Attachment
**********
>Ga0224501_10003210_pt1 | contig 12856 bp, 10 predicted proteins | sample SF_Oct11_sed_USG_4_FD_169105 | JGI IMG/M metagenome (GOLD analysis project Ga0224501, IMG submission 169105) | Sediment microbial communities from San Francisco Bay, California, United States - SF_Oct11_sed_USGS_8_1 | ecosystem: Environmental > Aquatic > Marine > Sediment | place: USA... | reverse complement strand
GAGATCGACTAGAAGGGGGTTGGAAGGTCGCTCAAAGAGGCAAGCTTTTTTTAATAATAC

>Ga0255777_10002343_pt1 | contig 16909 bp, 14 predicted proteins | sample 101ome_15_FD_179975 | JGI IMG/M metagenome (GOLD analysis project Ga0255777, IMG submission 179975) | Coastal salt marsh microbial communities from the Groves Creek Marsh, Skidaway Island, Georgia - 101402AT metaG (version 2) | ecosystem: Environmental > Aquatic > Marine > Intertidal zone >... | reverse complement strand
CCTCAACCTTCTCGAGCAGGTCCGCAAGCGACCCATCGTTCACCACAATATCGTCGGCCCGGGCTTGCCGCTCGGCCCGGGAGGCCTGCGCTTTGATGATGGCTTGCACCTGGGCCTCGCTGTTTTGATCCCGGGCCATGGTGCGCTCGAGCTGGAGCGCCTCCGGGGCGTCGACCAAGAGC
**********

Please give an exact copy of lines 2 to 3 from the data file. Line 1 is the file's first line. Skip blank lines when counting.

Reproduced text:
GAGATCGACTAGAAGGGGGTTGGAAGGTCGCTCAAAGAGGCAAGCTTTTTTTAATAATAC

>Ga0255777_10002343_pt1 | contig 16909 bp, 14 predicted proteins | sample 101ome_15_FD_179975 | JGI IMG/M metagenome (GOLD analysis project Ga0255777, IMG submission 179975) | Coastal salt marsh microbial communities from the Groves Creek Marsh, Skidaway Island, Georgia - 101402AT metaG (version 2) | ecosystem: Environmental > Aquatic > Marine > Intertidal zone >... | reverse complement strand